Medtronic Inc. announced Thursday that the U.S. Food and Drug Administration has approved broader use of its lead alert software that will ultimately ensure that a variety of leads, not just its own, are working properly.

The product, called Lead Integrity Alert (LIA), has been a standard feature on Medtronic devices since 2008. But given that pacemaker and defibrillator leads — the wires that connect devices to the heart — are considered the weak link in the cardiac rhythm therapy chain, the company believes the technology is an important safety feature to spot problems with non-Medtronic leads.

"We've seen the effectiveness of the LIA software with Medtronic devices and leads these past four years, and we know it can have an impact beyond our leads," said Dr. Marshall Stanton, vice president and general manager of the tachycardia business at Fridley-based Medtronic.

The software can now be used to detect performance issues on leads made by other companies — such as Durata and Riata defibrillator leads made by St. Jude Medical Inc. and Endotak defibrillator leads made by Boston Scientific. Those leads must be connected to a Medtronic device.

Medtronic said its software has been shown to detect lead issues in non-Medtronic leads at a greater rate than standard impedance monitoring alone. Impedance monitoring measures the electrical continuity of a lead four times per day.

For Durata and Riata leads, Medtronic said its software detected issues six times more frequently than impedance monitoring. For Endotak, circuit issues were detected four times more frequently, Medtronic said.

St. Jude's technology

Officials at St. Jude said Thursday that they, too, have developed lead monitoring that goes beyond impedance testing to ensure leads deliver therapy when needed. One system of algorithms, SecureSense, withholds inappropriate shock therapy if the lead has failed. Another, DynamicTx, can automatically adjust shock configurations if an electrical short occurs.

"St. Jude Medical believes that lead monitoring algorithms are an important safety feature that help ensure successful delivery of high-voltage therapy," spokeswoman Amy Jo Meyer said. "We have continued to prioritize the development of innovative technologies that enhance patient safety, as evidenced by multiple advanced lead detection algorithms contained in our devices."

Dr. Kenneth Stein, chief medical officer for Boston Scientific's cardiac rhythm management business, said Medtronic's study of its software showed "that the Boston Scientific Endotak lead family had the fewest number of failures and lowest rate of failures compared to the competitive leads in the study. These data further add to the wealth of clinical evidence demonstrating that Boston Scientific has designed the most reliable ICD leads in the industry."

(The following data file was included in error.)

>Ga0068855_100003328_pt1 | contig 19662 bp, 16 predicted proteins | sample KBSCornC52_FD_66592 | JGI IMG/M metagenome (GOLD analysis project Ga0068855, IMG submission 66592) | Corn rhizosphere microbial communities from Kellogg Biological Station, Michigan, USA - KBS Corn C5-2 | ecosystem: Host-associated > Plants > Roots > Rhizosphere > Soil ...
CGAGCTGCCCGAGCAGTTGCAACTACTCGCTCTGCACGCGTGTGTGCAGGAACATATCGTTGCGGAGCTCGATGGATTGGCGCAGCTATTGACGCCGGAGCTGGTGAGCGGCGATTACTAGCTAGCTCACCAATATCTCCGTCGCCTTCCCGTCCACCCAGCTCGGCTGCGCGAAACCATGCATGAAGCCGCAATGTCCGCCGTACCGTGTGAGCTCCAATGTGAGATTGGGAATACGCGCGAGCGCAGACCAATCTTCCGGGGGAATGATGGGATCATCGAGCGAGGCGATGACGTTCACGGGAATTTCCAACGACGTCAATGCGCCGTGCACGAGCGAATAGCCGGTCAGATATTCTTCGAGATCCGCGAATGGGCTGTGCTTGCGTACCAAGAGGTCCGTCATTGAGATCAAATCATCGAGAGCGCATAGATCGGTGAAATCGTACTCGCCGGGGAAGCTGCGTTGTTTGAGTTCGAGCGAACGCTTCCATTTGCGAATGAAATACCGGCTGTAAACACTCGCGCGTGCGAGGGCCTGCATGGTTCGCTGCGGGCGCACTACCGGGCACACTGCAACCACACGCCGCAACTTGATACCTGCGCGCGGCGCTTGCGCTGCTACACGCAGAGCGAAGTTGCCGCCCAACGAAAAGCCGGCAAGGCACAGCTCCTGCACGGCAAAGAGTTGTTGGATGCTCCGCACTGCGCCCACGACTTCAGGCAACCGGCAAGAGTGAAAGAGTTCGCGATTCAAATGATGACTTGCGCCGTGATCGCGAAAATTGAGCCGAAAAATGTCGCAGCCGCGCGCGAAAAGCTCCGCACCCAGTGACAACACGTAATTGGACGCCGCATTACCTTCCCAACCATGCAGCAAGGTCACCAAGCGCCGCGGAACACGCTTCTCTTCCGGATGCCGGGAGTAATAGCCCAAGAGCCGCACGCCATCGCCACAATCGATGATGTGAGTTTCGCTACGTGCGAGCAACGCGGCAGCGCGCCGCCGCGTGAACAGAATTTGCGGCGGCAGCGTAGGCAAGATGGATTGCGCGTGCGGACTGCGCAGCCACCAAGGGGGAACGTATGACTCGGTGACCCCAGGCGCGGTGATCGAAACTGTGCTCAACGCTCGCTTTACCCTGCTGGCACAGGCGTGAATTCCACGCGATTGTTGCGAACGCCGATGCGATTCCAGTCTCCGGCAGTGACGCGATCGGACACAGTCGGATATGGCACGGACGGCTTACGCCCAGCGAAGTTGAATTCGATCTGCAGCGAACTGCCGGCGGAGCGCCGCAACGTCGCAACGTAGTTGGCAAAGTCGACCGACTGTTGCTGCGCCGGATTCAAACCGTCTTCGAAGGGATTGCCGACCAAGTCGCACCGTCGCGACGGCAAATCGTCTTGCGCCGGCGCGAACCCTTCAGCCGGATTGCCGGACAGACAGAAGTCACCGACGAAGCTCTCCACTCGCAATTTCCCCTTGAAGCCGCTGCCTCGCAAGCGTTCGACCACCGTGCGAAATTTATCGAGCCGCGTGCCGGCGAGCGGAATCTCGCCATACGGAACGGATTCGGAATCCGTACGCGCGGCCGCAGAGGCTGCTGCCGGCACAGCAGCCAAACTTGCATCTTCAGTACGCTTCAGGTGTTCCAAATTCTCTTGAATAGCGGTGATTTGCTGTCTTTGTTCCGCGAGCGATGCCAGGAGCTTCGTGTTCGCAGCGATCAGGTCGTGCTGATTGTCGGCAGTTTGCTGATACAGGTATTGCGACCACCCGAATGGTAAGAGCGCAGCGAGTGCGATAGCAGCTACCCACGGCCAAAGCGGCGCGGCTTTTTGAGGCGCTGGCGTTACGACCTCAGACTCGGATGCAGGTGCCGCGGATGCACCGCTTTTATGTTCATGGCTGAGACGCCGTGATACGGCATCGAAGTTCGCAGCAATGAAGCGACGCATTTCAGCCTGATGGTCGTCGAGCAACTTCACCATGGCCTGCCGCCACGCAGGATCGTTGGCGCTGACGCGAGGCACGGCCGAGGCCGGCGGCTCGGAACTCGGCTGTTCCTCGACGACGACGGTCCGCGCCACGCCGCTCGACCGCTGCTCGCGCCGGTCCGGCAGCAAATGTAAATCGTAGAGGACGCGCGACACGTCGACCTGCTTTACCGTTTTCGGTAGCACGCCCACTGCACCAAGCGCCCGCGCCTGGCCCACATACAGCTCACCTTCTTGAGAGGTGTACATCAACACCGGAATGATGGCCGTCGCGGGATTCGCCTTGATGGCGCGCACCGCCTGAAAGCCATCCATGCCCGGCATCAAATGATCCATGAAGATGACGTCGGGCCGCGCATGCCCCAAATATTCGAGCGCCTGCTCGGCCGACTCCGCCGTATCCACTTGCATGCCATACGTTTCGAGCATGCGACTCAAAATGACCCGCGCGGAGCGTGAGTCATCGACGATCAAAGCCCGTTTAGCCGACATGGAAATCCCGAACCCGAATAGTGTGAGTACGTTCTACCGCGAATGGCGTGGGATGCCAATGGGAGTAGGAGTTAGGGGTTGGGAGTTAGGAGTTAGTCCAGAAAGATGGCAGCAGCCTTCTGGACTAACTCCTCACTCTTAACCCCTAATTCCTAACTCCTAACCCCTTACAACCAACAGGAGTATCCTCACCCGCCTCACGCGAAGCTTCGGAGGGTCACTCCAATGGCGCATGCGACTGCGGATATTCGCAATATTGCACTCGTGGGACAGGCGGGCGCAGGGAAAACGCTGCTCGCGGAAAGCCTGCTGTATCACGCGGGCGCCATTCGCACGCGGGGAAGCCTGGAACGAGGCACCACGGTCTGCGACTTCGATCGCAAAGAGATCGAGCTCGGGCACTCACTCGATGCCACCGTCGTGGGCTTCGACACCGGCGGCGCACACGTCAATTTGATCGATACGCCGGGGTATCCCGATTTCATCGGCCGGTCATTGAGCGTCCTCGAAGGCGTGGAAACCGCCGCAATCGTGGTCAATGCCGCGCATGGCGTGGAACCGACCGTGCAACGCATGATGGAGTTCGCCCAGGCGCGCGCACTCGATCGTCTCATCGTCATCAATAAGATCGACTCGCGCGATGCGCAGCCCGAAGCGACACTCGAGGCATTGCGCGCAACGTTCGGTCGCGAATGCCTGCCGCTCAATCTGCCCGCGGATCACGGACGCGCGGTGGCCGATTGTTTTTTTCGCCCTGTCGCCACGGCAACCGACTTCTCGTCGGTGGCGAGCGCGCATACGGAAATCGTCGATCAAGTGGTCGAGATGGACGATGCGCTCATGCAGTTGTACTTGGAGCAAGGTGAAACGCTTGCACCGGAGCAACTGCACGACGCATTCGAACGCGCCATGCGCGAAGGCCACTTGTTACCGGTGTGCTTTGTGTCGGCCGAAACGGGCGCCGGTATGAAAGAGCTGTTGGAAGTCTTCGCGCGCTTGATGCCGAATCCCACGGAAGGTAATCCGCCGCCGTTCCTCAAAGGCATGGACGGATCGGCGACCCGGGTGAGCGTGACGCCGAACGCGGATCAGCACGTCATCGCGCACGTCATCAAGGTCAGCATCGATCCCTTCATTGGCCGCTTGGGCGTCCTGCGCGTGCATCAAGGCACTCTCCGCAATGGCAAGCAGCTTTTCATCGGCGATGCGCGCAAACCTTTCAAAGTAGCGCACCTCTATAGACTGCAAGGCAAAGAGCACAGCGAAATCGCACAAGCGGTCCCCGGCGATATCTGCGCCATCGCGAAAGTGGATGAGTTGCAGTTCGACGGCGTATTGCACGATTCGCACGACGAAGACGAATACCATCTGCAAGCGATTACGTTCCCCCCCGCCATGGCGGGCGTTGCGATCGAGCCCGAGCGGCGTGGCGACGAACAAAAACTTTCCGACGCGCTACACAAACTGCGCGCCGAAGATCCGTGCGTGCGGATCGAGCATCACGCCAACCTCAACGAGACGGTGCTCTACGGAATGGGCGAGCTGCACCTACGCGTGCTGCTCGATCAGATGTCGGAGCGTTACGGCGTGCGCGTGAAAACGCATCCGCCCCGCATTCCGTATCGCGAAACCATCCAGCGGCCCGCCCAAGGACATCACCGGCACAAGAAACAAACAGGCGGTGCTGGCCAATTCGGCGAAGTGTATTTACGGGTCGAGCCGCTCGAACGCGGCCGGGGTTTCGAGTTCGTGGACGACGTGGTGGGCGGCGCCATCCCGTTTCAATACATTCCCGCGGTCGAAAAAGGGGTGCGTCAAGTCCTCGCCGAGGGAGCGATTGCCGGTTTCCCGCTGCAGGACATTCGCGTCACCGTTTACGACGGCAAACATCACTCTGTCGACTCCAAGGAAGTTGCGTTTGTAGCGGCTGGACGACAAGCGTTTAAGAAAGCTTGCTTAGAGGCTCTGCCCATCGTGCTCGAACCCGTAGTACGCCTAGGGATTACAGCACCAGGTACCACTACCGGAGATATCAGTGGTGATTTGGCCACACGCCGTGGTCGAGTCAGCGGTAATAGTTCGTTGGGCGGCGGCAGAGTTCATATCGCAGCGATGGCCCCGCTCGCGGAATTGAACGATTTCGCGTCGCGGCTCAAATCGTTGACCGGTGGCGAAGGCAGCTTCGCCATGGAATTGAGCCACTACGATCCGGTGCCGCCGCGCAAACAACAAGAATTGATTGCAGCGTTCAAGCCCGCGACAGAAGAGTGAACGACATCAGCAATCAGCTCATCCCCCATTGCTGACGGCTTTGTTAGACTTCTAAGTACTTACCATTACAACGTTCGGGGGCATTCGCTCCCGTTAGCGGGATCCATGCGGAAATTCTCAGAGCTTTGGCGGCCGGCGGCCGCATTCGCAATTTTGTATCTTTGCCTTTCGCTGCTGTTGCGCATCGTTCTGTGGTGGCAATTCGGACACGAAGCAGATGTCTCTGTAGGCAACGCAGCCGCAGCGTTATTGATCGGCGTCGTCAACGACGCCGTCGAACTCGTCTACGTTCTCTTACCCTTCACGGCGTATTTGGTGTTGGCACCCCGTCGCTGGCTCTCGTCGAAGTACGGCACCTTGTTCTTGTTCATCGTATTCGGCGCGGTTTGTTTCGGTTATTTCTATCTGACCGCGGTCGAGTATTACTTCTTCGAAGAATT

Medtronic officials said Thursday that FDA approval will give patients with other companies' leads another layer of protection against possible problems. According to Medtronic, there are about 12,000 Medtronic LIA-enabled defibrillators connected to non-Medtronic leads. That includes nearly 5,100 Endotak leads and 6,100 Riata and Durata leads. Nearly 500 leads attached to Medtronic devices come from other manufacturers. Medtronic said an external panel of physicians adjudicated non-Medtronic lead issues that were identified by its software.

Stanton said Medtronic is the only company that has labeling from the FDA that says their algorithm works with other leads.

Sensing trouble

Leads not only deliver life-saving therapy to the heart when needed, but they enable the device to sense when the heart is in trouble. But the thin wires can fracture, disconnect from the heart and short-circuit — raising concerns about patients receiving unnecessary shocks or, worse, not getting a shock when needed.

Most device makers have experienced lead problems over the years. In fact, Medtronic developed the software after problems with its Sprint Fidelis lead. St. Jude's Riata lead was removed from the market in late 2010 after it was discovered that the lead's inner wires were coming through its outer insulation. A year later, the FDA recalled the device. St. Jude Medical has repeatedly said it has not seen similar problems with its Durata leads, pointing to years of data from monitoring of thousands of patients.

Dr. Robert Hauser, a cardiologist with the Minneapolis Heart Institute who has highlighted lead safety concerns over the years, said the news of FDA approval is good. "We have found the LIA to be a very effective tool for preventing inappropriate shocks due to lead fractures," he said. "Now we can use it for other manufacturers' leads."

Stanton said that there are thousands of patients with leads that have been recalled or are under a safety watch. Gaining FDA approval to market its software to detect problems could draw more patients to Medtronic, he said."Clearly, patients who have those can benefit from this algorithm."